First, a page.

Monday, November 30, 2009
Each school Principal has been invited. They have each been asked to bring a parent rep and a teacher rep... if you are interested in this renewed push for funding for our local schools, please talk to your Principal and plan to attend and help the effort at your school. EVERYONE is welcome!
Local School Community Meeting
Monday, December 14, 2009 at 7pm
Willow Creek Center, 1026 Mohr Lane, Concord
Monday, November 16, 2009
And a recap from Theresa Harrington of the CCTimes as to the "hot topics" to be discussed tonight. Mt. Diablo School Board to Vote on Staff Changes, Propose No Teacher Pay Increase through 2013.
Revealed in the last couple of weeks are three major Dent Center retirements including our Interim Superintendent, Richard Nicoll (which we knew), an Associate Superintendent Alan Young, and the Assistant Superintendent in charge of Personnel, Gail Isserman.
Saturday, November 7, 2009
If you read in the CC Times article today, you'll see that Times writer, Theresa Harrington, wrote about something many of us already knew. The district fingerprinting process is in crisis. Personally, I've volunteered in this district for 10 years and have never been pressured to be fingerprinted. The article even notes that in supervised conditions (i.e. working in a classroom, library or on a field trip), you could volunteer without the need to fingerprint. It was only the "extended contact" volunteers that needed to be printed.
Perhaps among school sites, it was also a "don't ask , don't tell" policy? Not sure. But now, in the midst of the biggest education fiscal disaster ever, they are making it harder than ever for parents to volunteer.
The article notes that schools are having to actually cancel field trips as parents can not get fingerprinted in time. They are now said to be booking fingerprint appointments into February. Imagine that? Parents can not even accompany their own student(s) on a field trip where there is teacher supervision. Unbelieveable isn't it?
And, ummm, Greg Rolen, seriously? Did he really say this (courtesy of CCTimes)?
Greg Rolen, the district's general counsel, said the stricter rules help ensure the safety of students because the district now has criminal background checks done by the state Department of Justice for all volunteers. But he did not bring the changes to the board for a public discussion and said he was not sure what was causing the backlog.
So Mr. Rolen, on his own (?) , enacts a stricter policy, doesn't even bring it to the board and actually WONDERS why this is causing a backlog? I'm sorry, I do like Mr. Rolen... but this must have been taken out of context. Parents want to volunteer. Schools need volunteers. You've got what? Over 30,000 students? With what? Upwards of 40,000 parents and caregivers? And you didn't think that having a new STRICTER policy of fingerprinting would cause any kind of a backlog? It was already backlogged months last year. Did Mr. Rolen know that? Surely not all 40,000+ parents/caregivers will volunteer. But even if only 10% do, that is 4,000 volunteers to be printed. Assuming you can do 20 a day that is 40 weeks of just straight fingerprinting. 20 a day , 5 days a week. With holidays, summer, breaks, etc we don't even have 40 weeks in the year to staff such an effort. So I ask again, did Mr. Rolen really wonder what is causing the backlog?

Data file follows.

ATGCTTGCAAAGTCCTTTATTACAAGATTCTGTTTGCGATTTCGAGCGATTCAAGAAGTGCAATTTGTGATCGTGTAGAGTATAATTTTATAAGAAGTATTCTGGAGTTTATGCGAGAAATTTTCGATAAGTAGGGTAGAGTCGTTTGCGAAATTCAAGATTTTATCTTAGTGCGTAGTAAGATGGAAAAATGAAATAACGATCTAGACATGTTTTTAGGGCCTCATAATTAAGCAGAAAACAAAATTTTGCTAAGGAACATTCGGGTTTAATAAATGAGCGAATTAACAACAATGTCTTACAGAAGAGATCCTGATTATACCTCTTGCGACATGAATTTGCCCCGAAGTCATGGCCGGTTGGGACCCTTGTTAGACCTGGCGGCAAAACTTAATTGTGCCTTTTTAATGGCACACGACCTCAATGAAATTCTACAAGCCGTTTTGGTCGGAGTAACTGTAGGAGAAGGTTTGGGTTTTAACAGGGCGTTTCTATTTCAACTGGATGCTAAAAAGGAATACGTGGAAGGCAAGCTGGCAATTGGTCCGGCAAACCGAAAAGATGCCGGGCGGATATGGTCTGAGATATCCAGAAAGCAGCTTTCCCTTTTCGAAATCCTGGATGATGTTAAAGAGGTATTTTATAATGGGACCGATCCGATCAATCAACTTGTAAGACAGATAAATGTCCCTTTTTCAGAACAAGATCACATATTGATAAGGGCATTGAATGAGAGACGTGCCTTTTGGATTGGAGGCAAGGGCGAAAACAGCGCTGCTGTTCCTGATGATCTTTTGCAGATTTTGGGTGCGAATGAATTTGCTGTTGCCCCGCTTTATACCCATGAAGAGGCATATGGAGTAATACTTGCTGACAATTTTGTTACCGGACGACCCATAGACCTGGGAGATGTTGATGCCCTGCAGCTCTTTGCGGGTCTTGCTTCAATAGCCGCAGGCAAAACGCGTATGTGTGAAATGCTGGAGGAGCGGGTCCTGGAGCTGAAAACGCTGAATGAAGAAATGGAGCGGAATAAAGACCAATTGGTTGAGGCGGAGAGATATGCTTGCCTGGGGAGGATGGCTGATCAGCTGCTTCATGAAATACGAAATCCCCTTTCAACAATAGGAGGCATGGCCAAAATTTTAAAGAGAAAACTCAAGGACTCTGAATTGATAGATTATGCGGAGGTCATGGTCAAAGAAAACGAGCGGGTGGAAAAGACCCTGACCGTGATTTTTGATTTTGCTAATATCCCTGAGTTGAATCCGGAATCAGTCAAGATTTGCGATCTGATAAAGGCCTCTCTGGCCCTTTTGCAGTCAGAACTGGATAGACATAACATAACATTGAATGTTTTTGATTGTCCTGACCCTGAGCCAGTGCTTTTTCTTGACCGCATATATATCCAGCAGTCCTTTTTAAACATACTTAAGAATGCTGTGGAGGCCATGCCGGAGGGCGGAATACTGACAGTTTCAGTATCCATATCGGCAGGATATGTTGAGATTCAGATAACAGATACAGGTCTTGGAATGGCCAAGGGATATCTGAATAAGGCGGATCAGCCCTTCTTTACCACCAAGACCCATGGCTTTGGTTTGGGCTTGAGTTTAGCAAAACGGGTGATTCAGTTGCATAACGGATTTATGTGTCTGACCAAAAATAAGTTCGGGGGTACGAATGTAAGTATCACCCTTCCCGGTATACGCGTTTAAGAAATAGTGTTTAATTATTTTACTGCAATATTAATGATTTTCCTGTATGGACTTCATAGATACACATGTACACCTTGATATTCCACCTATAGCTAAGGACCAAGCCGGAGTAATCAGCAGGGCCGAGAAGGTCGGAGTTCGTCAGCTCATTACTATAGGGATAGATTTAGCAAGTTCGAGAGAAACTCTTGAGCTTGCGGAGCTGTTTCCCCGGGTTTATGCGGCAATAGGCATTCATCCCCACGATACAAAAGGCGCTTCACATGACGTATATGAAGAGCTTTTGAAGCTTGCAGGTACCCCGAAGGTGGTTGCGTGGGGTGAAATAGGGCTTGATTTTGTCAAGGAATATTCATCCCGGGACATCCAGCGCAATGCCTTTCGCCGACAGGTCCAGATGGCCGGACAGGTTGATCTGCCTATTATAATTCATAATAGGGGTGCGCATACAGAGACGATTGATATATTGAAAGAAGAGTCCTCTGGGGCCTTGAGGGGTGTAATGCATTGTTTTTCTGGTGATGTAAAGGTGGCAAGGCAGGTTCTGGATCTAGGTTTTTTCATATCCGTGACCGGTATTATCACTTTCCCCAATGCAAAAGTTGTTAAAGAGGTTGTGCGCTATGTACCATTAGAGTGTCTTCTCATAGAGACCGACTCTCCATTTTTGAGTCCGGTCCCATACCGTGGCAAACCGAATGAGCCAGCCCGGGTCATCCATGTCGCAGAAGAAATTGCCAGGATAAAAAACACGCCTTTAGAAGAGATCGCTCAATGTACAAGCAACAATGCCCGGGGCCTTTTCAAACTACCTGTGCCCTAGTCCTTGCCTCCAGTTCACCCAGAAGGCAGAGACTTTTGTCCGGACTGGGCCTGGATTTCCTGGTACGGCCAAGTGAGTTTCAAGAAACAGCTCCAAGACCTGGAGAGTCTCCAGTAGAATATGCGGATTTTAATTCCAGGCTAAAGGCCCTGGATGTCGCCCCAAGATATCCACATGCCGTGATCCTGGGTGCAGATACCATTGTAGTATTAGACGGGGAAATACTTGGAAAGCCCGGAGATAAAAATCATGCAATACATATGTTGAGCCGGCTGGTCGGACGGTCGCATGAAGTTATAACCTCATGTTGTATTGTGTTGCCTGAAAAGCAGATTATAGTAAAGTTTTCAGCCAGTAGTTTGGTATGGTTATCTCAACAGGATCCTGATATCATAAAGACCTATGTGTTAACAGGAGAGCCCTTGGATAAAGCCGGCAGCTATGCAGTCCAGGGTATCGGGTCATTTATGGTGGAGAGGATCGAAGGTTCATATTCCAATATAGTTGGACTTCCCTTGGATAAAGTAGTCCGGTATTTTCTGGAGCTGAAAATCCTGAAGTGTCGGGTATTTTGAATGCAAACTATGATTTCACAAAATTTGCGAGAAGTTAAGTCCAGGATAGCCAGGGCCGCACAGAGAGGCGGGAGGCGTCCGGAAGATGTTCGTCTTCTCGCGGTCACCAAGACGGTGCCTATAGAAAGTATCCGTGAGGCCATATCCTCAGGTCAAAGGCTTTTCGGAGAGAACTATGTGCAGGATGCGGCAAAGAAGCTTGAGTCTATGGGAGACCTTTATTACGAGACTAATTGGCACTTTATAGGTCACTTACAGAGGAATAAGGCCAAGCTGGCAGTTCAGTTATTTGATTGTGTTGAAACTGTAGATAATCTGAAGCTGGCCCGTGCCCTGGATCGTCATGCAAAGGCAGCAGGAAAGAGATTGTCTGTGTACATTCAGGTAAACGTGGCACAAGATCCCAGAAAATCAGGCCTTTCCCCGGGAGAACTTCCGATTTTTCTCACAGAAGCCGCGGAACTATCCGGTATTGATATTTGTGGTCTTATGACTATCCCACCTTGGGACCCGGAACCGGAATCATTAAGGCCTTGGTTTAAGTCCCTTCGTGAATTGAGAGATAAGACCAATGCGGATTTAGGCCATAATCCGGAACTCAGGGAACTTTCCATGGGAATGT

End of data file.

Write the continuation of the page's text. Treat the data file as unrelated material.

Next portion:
So yes, my math is loose and messy. I may be exaggerating that we have 4,000 parents, caregivers and community members willing to volunteer (I hope not though given the size of our district). But, I think you get my gist.
For schools to have to cancel events, when these volunteers are not left unsupervised with the students, is what is "unacceptable."
Dr. Nicoll, the interim Superintendent, released this in a memo to management:
The backlog of volunteers waiting to be fingerprinted has reached unacceptable levels. Effective immediately, we will allow volunteers to assist at school subject to the following conditions:
-The volunteer must have passed a tuberculosis screening test.
-The volunteer must have an appointment to be fingerprinted. Volunteers failing to fulfill this obligation will not be allowed to continue.
-The volunteer must be under the supervision of a certificated employee at all times.
Volunteers who have not met these conditions may work in school classrooms, pods, or outside areas when supervised. Volunteers who drive students on a field trip, tutor students in locations where no staff is present, or have any individualized contact with students in an unsupervised setting must be fingerprinted prior to performing their service.